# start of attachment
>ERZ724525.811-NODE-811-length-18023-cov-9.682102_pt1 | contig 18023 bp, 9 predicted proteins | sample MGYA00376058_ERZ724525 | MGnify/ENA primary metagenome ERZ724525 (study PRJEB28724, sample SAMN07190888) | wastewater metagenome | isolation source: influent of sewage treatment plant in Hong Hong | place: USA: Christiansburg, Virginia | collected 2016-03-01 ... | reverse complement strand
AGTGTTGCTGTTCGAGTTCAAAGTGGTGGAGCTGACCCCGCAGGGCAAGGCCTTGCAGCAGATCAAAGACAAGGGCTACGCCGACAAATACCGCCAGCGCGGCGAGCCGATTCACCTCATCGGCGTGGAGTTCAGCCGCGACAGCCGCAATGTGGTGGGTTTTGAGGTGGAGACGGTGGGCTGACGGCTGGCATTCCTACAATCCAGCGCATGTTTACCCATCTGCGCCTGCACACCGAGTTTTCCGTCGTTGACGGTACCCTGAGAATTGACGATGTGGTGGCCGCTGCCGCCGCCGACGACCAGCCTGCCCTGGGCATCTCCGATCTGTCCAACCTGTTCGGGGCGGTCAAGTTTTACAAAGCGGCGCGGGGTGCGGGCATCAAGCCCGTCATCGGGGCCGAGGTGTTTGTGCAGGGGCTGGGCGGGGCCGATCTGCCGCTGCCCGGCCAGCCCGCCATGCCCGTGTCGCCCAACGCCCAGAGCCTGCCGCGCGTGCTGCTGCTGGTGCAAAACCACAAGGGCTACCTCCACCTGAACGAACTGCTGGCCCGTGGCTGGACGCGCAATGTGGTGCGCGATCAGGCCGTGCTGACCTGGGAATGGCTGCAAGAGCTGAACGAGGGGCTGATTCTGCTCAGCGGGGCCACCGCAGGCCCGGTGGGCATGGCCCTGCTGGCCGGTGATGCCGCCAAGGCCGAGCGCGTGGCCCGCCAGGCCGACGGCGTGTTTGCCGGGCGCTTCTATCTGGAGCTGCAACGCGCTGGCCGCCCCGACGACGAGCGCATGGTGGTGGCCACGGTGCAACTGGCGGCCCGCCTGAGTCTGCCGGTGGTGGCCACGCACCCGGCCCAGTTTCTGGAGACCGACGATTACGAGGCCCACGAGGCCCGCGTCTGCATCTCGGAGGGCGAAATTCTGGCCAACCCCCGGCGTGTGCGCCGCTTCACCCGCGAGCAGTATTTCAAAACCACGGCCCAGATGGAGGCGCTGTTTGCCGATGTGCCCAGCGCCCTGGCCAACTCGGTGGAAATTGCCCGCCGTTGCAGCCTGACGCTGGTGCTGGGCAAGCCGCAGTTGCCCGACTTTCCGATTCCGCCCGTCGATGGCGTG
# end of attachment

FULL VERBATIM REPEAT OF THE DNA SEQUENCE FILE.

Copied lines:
>ERZ724525.811-NODE-811-length-18023-cov-9.682102_pt1 | contig 18023 bp, 9 predicted proteins | sample MGYA00376058_ERZ724525 | MGnify/ENA primary metagenome ERZ724525 (study PRJEB28724, sample SAMN07190888) | wastewater metagenome | isolation source: influent of sewage treatment plant in Hong Hong | place: USA: Christiansburg, Virginia | collected 2016-03-01 ... | reverse complement strand
AGTGTTGCTGTTCGAGTTCAAAGTGGTGGAGCTGACCCCGCAGGGCAAGGCCTTGCAGCAGATCAAAGACAAGGGCTACGCCGACAAATACCGCCAGCGCGGCGAGCCGATTCACCTCATCGGCGTGGAGTTCAGCCGCGACAGCCGCAATGTGGTGGGTTTTGAGGTGGAGACGGTGGGCTGACGGCTGGCATTCCTACAATCCAGCGCATGTTTACCCATCTGCGCCTGCACACCGAGTTTTCCGTCGTTGACGGTACCCTGAGAATTGACGATGTGGTGGCCGCTGCCGCCGCCGACGACCAGCCTGCCCTGGGCATCTCCGATCTGTCCAACCTGTTCGGGGCGGTCAAGTTTTACAAAGCGGCGCGGGGTGCGGGCATCAAGCCCGTCATCGGGGCCGAGGTGTTTGTGCAGGGGCTGGGCGGGGCCGATCTGCCGCTGCCCGGCCAGCCCGCCATGCCCGTGTCGCCCAACGCCCAGAGCCTGCCGCGCGTGCTGCTGCTGGTGCAAAACCACAAGGGCTACCTCCACCTGAACGAACTGCTGGCCCGTGGCTGGACGCGCAATGTGGTGCGCGATCAGGCCGTGCTGACCTGGGAATGGCTGCAAGAGCTGAACGAGGGGCTGATTCTGCTCAGCGGGGCCACCGCAGGCCCGGTGGGCATGGCCCTGCTGGCCGGTGATGCCGCCAAGGCCGAGCGCGTGGCCCGCCAGGCCGACGGCGTGTTTGCCGGGCGCTTCTATCTGGAGCTGCAACGCGCTGGCCGCCCCGACGACGAGCGCATGGTGGTGGCCACGGTGCAACTGGCGGCCCGCCTGAGTCTGCCGGTGGTGGCCACGCACCCGGCCCAGTTTCTGGAGACCGACGATTACGAGGCCCACGAGGCCCGCGTCTGCATCTCGGAGGGCGAAATTCTGGCCAACCCCCGGCGTGTGCGCCGCTTCACCCGCGAGCAGTATTTCAAAACCACGGCCCAGATGGAGGCGCTGTTTGCCGATGTGCCCAGCGCCCTGGCCAACTCGGTGGAAATTGCCCGCCGTTGCAGCCTGACGCTGGTGCTGGGCAAGCCGCAGTTGCCCGACTTTCCGATTCCGCCCGTCGATGGCGTG